24 months: First phrase not uttered yet.
Before age 5: Not recognizing alphabets and common rhyming patterns, mispronouncing familiar words and difficulty learning words.
Age 5 to 6: Having problems speaking and pronouncing words, not associating letters with sounds, making reading errors not related to any sounds of letters in the sentence, expressing how difficult reading is and not wanting to go to school.
Thus, it makes sense that, rather than just spending effort in the correct diagnosis of dyslexia, it’s better to create a system that monitors all signs of symptoms at every early grade, starting from pre-K if possible.
Such an inclusive approach treats every early learner with a safety net. Regardless if the student is actually dyslexic or not, corrective measures can be taken by teachers at the earliest onset of symptoms.
It begins with how familiar the teachers are about dyslexia’s impact in early literacy.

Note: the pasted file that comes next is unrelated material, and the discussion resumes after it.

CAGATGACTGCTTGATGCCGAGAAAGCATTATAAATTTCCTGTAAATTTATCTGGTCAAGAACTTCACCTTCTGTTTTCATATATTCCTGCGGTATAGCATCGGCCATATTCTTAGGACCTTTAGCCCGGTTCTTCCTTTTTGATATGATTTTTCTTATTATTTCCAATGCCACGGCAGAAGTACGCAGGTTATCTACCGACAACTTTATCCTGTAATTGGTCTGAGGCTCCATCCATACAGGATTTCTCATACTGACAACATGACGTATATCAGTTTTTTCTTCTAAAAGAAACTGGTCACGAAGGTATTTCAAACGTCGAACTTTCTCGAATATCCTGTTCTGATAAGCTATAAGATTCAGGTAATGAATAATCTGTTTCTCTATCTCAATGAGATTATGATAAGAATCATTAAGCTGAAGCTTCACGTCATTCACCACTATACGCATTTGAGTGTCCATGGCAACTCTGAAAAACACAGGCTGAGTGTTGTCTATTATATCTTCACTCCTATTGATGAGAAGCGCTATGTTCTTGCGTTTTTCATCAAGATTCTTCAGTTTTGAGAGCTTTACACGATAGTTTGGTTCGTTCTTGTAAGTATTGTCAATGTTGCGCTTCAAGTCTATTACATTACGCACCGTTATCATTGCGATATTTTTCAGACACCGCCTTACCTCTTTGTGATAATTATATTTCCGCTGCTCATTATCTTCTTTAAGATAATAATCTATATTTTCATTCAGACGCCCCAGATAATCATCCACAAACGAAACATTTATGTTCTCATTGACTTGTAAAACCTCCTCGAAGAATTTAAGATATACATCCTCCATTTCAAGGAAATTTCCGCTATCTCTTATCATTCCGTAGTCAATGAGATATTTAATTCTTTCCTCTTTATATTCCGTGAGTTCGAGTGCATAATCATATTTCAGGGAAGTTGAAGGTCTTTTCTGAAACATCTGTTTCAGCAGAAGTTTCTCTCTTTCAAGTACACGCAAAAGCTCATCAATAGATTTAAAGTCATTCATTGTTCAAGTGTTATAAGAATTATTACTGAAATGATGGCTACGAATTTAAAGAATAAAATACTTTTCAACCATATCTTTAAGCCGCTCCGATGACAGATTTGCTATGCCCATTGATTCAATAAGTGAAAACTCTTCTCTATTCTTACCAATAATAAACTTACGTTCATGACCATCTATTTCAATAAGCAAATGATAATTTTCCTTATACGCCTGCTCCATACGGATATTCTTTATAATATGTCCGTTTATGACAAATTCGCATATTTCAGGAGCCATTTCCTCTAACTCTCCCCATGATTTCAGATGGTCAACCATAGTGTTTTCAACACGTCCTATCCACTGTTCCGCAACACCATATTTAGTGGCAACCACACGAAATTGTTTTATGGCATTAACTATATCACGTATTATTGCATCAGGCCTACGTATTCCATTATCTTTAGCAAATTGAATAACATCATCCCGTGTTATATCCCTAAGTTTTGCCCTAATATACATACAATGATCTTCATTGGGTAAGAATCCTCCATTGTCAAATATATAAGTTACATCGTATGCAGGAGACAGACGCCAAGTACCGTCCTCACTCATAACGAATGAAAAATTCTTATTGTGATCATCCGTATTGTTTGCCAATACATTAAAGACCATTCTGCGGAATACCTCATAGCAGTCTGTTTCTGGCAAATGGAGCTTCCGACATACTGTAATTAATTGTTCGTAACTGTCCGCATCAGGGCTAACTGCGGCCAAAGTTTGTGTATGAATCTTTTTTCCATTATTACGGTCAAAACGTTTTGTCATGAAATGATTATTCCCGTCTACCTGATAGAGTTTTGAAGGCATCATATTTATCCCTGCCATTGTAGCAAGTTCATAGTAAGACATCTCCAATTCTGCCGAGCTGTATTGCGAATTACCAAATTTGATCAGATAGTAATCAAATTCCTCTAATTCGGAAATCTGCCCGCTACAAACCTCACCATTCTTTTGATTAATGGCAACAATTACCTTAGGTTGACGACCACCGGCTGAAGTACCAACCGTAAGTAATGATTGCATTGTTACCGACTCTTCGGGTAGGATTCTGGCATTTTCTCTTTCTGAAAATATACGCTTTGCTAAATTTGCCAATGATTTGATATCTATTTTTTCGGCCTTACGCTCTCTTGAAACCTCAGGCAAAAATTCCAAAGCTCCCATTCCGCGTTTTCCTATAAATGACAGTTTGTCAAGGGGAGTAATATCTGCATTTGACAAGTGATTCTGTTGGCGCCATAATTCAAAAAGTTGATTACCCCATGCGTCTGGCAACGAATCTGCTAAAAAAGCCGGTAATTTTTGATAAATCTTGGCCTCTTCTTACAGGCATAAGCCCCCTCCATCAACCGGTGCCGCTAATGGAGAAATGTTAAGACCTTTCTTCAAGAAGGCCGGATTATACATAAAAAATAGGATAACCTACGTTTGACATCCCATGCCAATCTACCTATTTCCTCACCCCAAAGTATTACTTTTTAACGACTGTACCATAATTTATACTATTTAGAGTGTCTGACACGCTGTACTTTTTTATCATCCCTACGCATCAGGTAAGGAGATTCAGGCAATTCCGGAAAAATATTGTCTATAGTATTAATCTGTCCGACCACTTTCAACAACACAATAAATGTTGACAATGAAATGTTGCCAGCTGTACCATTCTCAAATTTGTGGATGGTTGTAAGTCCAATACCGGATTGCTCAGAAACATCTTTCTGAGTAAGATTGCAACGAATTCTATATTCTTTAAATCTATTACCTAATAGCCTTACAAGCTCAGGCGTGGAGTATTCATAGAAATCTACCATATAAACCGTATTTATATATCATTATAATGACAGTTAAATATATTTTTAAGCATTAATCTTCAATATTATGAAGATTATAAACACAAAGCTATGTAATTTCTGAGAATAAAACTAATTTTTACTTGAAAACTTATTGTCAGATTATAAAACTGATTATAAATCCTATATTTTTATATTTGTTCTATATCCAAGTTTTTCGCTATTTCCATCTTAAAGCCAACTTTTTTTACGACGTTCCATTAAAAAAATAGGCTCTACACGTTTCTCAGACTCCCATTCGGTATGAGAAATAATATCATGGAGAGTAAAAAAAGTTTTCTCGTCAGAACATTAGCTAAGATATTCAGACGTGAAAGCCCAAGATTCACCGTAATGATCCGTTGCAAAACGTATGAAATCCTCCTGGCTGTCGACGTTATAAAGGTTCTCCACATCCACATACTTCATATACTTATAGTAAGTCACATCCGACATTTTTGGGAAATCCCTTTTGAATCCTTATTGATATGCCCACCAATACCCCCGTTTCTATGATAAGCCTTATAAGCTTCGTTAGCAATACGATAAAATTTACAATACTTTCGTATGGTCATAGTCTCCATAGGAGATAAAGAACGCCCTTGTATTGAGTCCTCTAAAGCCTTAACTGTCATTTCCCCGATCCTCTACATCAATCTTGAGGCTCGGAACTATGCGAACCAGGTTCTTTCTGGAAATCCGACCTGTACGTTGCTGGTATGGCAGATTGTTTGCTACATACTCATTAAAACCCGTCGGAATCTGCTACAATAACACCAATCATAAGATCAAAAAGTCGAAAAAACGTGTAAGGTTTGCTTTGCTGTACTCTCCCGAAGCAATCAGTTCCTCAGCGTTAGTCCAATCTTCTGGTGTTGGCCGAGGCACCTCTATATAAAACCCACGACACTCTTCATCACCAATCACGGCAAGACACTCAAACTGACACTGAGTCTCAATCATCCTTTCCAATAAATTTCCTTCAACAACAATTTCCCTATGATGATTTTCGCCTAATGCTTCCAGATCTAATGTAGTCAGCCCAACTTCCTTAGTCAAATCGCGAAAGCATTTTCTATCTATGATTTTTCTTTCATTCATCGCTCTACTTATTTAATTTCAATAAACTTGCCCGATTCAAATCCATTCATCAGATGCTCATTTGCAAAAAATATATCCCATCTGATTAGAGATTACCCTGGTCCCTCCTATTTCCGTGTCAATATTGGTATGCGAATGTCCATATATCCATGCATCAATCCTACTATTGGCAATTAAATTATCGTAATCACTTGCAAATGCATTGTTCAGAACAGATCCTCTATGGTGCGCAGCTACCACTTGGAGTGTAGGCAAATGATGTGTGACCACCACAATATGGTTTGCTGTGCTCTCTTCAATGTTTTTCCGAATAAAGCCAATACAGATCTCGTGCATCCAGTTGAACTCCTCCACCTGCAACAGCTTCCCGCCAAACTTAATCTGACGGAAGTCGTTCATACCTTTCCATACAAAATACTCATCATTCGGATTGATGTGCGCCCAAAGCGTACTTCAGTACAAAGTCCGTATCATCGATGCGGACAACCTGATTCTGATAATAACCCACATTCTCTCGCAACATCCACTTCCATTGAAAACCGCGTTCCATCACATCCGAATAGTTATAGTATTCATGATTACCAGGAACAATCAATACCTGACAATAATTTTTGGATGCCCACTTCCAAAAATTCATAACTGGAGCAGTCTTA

Are Teachers Trained to Recognize Dyslexia?
Many states are enacting legislation that requires dyslexia training for teachers.
In a study of over 500 teachers from one such Midwestern state, it was found that teachers held both scientific conceptions as well as misconceptions about the concept of dyslexia.
For example, 94% of teachers correctly agreed that students with dyslexia have difficulty reading and spelling words. But 81% also incorrectly agreed that seeing letters and words backwards was a characteristic of dyslexia.
It was found that the reported amount of previous training on dyslexia significantly predicted the teacher’s dyslexia knowledge scores.
That’s why it is so important to include units in teacher professional development that cover dyslexia.
With the right knowledge, teachers will have a strong understanding of dyslexic symptoms, be able to better assess it, and apply the correct interventions.
Best Intervention for Dyslexia
Research confirms that the assessment and intervention approach works well for identifying and helping children who are failing to learn to read at an expected rate.
Programs which consist of training in letter-sound knowledge, segmenting and blending, and reading from texts, tend to be better than programs which only focus on oral language skills.
Researchers have studied the components of evidence-based interventions for literacy difficulties to recommend that interventions be: